The U.S. economy expanded rapidly in the summer and early fall, despite the devastation and disruption of the Gulf Coast hurricanes, the government reported yesterday, significantly boosting its earlier growth estimate.
Rising consumer and business spending helped spur economic growth at a robust 4.3 percent annual rate in the third quarter, the best pace in more than a year and a big acceleration from the 3.3 percent pace of the spring, the Commerce Department said. Its earlier estimate, based on incomplete data, was 3.8 percent annual growth in the third quarter.
The economy heated up in July and August, as consumers snapped up discounted cars, businesses loaded up on new equipment and software, and builders invested more heavily in a hot housing market. But many analysts had worried about the possibility of a sharp slowdown after Hurricane Katrina hit the Gulf Coast Aug. 29, wiping out hundreds of thousands of jobs and damaging oil rigs, gasoline refineries, pipelines, chemical plants, roads, bridges, ports and railroad tracks. Energy prices skyrocketed and stayed high when Hurricane Rita hit in late September.
Yet the economy performed "amazingly well," said Stuart G. Hoffman, chief economist at PNC Financial Services Group. Since September, he said, other reports showing healthy retail spending, factory orders and home sales suggest that "the economy's growth is on a pretty solid track."
Some analysts were more cautious, noting that the Commerce Department's revised figures also showed that U.S. consumers overall spent more than their combined after-tax incomes in both the second and third quarters, resulting in a negative personal saving rate for both periods. That was the first occasion on record of two consecutive quarters with negative savings. Consumers can spend more money than they take home by borrowing, withdrawing savings or selling stocks, bonds or other assets.
The report of quickening economic activity in the third quarter "is less an indication of renewed strength than an indication of heavily borrowing current growth from the future," Charles W. McMillion, chief economist for MBG Information Services, wrote in an analysis for clients.
The economy probably is cooling a bit in the last three months of the year but will still expand at a solid annual rate of 3 to 4 percent, analysts said.
The Commerce Department calculates the nation's gross domestic product -- the total value of all goods and services -- based on various economic data, which trickle in to the government over time. Estimates are revised continuously over months and years as more information is available, gradually clarifying the economic picture. The department first estimated in late October that the GDP grew at a 3.8 percent annual rate but revised that figure to 4.3 percent after new data showed faster increases in consumer and business spending in several categories.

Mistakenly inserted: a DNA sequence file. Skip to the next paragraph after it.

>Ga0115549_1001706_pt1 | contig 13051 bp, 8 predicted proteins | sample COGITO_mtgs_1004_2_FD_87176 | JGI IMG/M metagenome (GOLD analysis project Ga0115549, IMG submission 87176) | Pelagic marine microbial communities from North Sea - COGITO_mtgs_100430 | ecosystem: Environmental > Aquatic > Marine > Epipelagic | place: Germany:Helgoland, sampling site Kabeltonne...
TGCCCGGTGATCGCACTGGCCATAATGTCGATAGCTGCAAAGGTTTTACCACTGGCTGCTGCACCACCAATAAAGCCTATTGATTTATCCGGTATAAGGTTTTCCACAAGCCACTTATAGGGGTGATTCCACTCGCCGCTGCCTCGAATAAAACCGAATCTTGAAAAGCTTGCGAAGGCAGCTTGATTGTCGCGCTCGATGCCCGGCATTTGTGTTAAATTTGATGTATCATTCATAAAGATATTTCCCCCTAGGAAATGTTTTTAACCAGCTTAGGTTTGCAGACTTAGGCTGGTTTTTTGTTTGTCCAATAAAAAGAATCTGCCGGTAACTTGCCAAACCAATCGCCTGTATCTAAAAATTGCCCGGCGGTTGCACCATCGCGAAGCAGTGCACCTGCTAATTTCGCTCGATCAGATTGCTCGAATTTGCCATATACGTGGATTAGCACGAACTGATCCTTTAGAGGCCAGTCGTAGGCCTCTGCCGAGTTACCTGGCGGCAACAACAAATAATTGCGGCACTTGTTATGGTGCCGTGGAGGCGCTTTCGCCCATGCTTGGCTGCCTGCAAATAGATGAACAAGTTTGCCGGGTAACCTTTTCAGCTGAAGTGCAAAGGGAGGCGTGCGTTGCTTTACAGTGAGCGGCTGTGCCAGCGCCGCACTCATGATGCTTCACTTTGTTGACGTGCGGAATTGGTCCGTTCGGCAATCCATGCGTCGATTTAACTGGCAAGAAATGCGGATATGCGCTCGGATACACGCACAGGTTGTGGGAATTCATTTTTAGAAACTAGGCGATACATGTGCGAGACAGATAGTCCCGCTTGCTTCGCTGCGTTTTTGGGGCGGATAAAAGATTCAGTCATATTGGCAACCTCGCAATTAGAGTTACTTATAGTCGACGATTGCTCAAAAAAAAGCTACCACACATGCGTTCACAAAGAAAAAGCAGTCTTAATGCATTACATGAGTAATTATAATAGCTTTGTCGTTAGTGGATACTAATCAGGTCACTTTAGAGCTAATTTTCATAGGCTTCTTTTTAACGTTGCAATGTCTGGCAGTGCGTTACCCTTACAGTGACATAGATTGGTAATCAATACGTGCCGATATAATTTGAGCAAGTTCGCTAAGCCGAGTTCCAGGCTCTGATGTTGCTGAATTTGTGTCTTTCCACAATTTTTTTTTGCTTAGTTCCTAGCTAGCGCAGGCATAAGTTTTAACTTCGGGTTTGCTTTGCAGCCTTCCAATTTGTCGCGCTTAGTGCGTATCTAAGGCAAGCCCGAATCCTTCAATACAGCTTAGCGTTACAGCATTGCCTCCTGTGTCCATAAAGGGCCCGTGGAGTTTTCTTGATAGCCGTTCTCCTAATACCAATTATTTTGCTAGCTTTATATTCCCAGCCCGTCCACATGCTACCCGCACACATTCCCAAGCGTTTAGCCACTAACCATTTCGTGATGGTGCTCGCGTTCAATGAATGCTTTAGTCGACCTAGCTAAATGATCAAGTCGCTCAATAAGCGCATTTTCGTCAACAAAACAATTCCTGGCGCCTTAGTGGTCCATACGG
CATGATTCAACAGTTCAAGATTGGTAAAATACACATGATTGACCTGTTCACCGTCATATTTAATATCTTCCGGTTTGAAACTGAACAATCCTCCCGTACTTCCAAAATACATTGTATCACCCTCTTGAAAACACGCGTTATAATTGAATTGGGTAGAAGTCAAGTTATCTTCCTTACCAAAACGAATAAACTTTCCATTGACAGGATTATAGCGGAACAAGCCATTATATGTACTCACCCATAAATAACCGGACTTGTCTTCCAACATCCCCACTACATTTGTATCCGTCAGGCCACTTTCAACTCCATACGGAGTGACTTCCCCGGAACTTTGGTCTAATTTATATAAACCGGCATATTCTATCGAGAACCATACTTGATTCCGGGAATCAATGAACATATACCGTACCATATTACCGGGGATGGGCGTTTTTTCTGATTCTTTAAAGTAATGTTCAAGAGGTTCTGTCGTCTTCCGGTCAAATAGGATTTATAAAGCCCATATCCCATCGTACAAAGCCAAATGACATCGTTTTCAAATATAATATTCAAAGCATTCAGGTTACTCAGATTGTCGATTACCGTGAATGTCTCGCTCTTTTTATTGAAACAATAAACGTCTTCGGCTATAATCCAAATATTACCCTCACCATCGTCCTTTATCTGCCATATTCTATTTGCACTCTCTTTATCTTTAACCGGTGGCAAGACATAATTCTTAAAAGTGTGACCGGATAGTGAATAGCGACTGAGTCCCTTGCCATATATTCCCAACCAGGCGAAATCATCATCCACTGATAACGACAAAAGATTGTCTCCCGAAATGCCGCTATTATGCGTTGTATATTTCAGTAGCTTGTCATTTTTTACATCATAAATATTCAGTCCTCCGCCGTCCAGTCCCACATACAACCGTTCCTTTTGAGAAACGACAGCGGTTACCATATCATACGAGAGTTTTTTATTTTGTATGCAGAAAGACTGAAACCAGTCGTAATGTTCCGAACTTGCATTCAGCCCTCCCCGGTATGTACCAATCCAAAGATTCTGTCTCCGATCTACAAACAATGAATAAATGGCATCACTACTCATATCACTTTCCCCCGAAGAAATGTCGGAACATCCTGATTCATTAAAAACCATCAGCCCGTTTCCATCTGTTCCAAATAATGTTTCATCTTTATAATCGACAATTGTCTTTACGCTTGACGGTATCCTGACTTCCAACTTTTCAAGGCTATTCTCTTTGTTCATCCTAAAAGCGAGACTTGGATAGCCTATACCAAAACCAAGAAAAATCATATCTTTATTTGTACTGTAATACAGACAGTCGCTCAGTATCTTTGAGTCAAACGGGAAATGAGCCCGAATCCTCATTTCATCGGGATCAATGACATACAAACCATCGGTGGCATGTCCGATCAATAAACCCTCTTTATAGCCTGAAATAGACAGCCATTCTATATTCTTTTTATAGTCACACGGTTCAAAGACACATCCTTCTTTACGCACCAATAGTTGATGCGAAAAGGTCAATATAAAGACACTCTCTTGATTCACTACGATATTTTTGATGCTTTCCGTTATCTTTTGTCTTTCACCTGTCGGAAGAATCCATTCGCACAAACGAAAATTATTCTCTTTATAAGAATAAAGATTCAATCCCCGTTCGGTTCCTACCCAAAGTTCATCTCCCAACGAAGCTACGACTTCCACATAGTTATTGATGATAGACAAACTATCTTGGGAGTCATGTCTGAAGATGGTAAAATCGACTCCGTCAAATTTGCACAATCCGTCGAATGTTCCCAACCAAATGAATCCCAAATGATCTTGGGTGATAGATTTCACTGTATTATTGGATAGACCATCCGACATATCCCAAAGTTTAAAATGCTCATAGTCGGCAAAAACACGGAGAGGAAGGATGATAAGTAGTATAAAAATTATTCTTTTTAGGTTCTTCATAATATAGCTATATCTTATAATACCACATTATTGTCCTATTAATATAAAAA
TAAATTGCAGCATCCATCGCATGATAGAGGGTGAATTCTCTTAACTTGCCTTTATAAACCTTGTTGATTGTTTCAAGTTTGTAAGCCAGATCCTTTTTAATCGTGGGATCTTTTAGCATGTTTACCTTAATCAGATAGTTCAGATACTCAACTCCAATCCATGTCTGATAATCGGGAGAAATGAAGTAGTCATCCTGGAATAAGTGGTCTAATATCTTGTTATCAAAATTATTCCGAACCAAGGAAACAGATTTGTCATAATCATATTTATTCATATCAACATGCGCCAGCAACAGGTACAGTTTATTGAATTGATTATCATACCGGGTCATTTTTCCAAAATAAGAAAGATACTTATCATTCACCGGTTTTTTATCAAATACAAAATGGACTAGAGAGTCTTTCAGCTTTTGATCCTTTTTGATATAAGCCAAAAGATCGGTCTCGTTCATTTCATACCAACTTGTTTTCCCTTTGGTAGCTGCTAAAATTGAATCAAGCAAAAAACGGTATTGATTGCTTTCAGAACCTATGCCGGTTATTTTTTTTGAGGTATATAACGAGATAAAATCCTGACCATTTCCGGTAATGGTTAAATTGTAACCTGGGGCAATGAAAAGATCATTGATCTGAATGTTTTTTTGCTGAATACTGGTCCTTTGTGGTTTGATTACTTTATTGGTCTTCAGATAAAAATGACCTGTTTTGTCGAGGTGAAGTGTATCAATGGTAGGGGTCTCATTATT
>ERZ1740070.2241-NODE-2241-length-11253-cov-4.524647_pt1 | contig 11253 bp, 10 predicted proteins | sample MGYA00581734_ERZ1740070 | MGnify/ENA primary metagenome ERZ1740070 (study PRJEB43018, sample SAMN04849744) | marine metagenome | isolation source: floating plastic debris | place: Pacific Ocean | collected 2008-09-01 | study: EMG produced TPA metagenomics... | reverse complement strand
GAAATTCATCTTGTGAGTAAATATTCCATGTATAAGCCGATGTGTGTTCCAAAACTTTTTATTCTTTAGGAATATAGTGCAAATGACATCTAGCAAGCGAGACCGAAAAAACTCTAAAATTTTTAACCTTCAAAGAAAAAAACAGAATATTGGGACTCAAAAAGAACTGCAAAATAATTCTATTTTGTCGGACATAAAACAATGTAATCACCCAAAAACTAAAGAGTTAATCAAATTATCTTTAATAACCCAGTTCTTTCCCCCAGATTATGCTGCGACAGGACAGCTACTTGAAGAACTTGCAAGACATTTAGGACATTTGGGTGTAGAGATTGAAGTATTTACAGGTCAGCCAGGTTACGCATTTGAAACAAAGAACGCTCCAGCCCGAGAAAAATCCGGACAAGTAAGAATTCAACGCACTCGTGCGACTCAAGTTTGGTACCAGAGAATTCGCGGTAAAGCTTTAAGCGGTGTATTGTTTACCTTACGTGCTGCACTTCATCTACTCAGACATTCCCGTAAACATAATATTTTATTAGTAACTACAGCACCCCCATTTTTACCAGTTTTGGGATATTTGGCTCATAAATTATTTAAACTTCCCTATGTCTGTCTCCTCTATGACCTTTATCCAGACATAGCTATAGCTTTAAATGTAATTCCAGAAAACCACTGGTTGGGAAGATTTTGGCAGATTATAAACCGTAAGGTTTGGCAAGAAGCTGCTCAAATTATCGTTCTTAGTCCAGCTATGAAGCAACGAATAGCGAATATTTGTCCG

Even with higher energy prices, consumer spending rose at a 4.2 percent annual rate in the third quarter, the fastest since the end of last year, the department said.
Many businesses struggled initially after the storms but quickly worked around the disruptions to find different suppliers and delivery methods. Businesses increased their spending on equipment and software at a 10.8 percent annual rate in the third quarter, nearly the same pace as in the second quarter, the Commerce Department said.
Since September, oil and gasoline prices have come back down to levels near or below what they were before the storms. And while many consumers and businesses may have trimmed their spending because of concerns about energy prices, the holiday shopping season got off to a good start, according to retailers' first reports.
The spike in energy prices did little to boost prices of other goods. Consumer prices, except for food and energy, rose at a 1.2 percent annual rate in the third quarter, the department said.
The hurricanes walloped the Gulf Coast job market. But many employers across the country continued to hire new workers through the fall, roughly offsetting the job losses in September and October and keeping the national unemployment rate around 5 percent.
The strong GDP report strengthened financial market expectations that Federal Reserve officials will raise their benchmark short-term interest rate to 4.25 percent from 4 percent at their next meeting, Dec. 13.
With economic growth so strong, they also appear likely to nudge the rate up again to 4.5 percent at their meeting Jan. 31, and, possibly, to 4.75 percent in March, analysts said.
Fed policymakers said in a statement released after their meeting last month that the hurricanes had only "temporarily depressed" employment and economic activity.
Since then, businesses have increased hiring in many industries, causing "modest overall upward pressures on wages," according to a Fed survey released yesterday. Employers said it was more difficult to find truck drivers in the Midwest, construction workers in the Gulf Coast states, energy industry workers in the Southwest and health care providers in the West.
If the economy performs as expected for the rest of the year, the nation's gross domestic product will have increased at an annual rate of at least 3.5 percent in the second half of the year, Hoffman said. "That's not gangbusters, but a solid pace of economic growth."